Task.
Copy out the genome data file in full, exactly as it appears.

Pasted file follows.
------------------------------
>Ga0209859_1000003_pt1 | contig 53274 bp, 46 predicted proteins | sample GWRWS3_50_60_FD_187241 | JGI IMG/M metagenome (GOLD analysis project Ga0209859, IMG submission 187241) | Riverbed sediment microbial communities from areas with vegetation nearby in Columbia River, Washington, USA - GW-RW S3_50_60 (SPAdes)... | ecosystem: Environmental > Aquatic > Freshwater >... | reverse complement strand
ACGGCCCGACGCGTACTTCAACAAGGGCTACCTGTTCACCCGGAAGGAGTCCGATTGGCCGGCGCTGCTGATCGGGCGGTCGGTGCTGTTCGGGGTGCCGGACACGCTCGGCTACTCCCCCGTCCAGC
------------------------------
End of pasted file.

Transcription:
>Ga0209859_1000003_pt1 | contig 53274 bp, 46 predicted proteins | sample GWRWS3_50_60_FD_187241 | JGI IMG/M metagenome (GOLD analysis project Ga0209859, IMG submission 187241) | Riverbed sediment microbial communities from areas with vegetation nearby in Columbia River, Washington, USA - GW-RW S3_50_60 (SPAdes)... | ecosystem: Environmental > Aquatic > Freshwater >... | reverse complement strand
ACGGCCCGACGCGTACTTCAACAAGGGCTACCTGTTCACCCGGAAGGAGTCCGATTGGCCGGCGCTGCTGATCGGGCGGTCGGTGCTGTTCGGGGTGCCGGACACGCTCGGCTACTCCCCCGTCCAGC